They weren't exactly bookends, but in many ways it feels like the classical music season in Madison began and ended with Beethoven's choral masterpieces.
Madison Opera opened its 2014-15 season with "Fidelio," Beethoven's one remarkable opera, full of passion and optimism.
Beethoven, as Madison Symphony Chorus director Beverly Taylor explained in a pre-show talk, wrote beautifully for singers but he "wasn't kind" to them.
The vocal work in the ninth is very difficult, especially for the soloists. Even so, only the chorus and the tenor (Eric Barry did a fantastic, joyful job), have even moderately meaty parts in terms of length. It's tough, but it's short.
That said, Taylor's chorus, under the direction of Maestro John DeMain, gave a rich, nuanced performance of Beethoven's aggressively celebratory final movement.
Familiar to most of the Christian world as the hymn tune for "Ode to Joy," that last "Allegro" was articulate, dynamically exciting and full of energy. The internal voices — altos and tenors — were strong and well-balanced.
Each of the soloists, including Barry, soprano Melody Moore, contralto Gwendolyn Brown and bass Morris Robinson, gave fine performances, enough that it was almost sad not to hear more of them on the rest of the program. (One could tell by Robinson's expression that he would have loved to join in on those bass choral parts.)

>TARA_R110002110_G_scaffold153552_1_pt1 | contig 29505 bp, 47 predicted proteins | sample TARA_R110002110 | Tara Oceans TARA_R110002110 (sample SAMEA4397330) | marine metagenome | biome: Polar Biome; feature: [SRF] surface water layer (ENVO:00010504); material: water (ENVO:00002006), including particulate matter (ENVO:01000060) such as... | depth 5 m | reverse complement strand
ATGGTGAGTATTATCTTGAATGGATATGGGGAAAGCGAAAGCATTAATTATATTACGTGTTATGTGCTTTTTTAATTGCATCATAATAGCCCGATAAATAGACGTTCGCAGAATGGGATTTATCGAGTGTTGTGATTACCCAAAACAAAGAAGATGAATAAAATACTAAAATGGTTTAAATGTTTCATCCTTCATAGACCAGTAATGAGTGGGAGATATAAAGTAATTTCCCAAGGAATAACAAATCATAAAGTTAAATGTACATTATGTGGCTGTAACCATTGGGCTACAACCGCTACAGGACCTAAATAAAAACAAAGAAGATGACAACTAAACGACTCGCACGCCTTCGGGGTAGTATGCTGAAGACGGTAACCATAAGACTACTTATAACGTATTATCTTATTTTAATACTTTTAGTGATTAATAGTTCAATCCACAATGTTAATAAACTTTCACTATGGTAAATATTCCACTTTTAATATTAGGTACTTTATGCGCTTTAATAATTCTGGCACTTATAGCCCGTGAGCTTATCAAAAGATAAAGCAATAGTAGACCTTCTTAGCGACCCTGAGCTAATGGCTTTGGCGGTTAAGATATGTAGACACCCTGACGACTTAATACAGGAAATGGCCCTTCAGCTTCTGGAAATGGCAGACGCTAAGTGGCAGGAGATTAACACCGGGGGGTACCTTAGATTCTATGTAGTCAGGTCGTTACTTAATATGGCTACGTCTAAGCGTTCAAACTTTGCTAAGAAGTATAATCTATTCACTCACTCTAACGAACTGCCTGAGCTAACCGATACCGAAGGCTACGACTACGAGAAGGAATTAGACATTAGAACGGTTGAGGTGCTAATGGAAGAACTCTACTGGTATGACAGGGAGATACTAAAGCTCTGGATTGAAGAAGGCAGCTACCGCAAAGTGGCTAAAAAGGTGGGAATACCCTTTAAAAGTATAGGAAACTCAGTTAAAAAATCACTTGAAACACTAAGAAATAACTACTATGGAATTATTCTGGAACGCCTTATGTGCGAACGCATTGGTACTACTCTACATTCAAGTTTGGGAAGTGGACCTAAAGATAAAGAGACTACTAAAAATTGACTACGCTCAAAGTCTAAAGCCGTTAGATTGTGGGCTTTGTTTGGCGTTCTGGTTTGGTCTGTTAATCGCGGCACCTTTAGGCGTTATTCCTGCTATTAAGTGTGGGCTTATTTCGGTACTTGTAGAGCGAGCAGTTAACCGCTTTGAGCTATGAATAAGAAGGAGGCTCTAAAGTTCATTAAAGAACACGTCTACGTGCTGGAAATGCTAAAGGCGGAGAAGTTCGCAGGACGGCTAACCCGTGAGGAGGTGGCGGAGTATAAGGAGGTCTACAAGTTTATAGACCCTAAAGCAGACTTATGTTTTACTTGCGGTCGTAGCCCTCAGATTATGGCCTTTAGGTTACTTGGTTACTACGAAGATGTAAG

In Leonard Bernstein's "Serenade," inspired by Plato's "Symposium," Greenholtz showed impressive range.
She kept both notes singing evenly in tone on every double stop, with clear articulation and agile bowing. Especially lovely were her long, hymn-like melodies, contrasting brilliantly fast sections.
Highlights of the "Serenade," which was all about love in its various forms — Bernstein was newly married and fairly besotted when he wrote it in 1954 — included the opening movement, inspired by "a lyrical oration in praise of Eros." It had varied textures in the percussion, with rolling timpani and the ringing bell-tones of the chimes.
There and in the final movement, inspired by writings by Socrates, Bernstein revealed an entertaining playfulness. The intensity of the work ebbed and flowed, reaching a peak in the furiously fast third movement and relenting again in the fourth.
And of course, though most of us remember the singing, there's more to Beethoven's ninth symphony than the chorus at the end.
The rest of the work, composed after Beethoven had already lost his hearing, was full of his signature musical storms, winds rushing headlong toward something on the horizon, basses mildly sinister. This symphony is beloved in part because of its wonderful contrasts, with a peaceful, hymn-like third movement contrasting lively, dancing themes in the second.
The symphony performs Beethoven's ninth about every ten to 15 years because, as J. Michael Allsen pointed out in his program notes, it's one of the Great Works, an "innovative" piece that "had a profound effect on virtually every 19th century composer." Luckily, there are always new ears hearing it for the first time.
That's how DeMain has designed the coming season, too, with superstar pianists like Garrick Ohlsson and Emanuel Ax, as well as crowd-pleasing works like "Carmina Burana."
"It's a delicious season for serious music listeners," DeMain said before Friday night's concert began.
With such a performance, the MSO has also chosen a very fine way to end this one.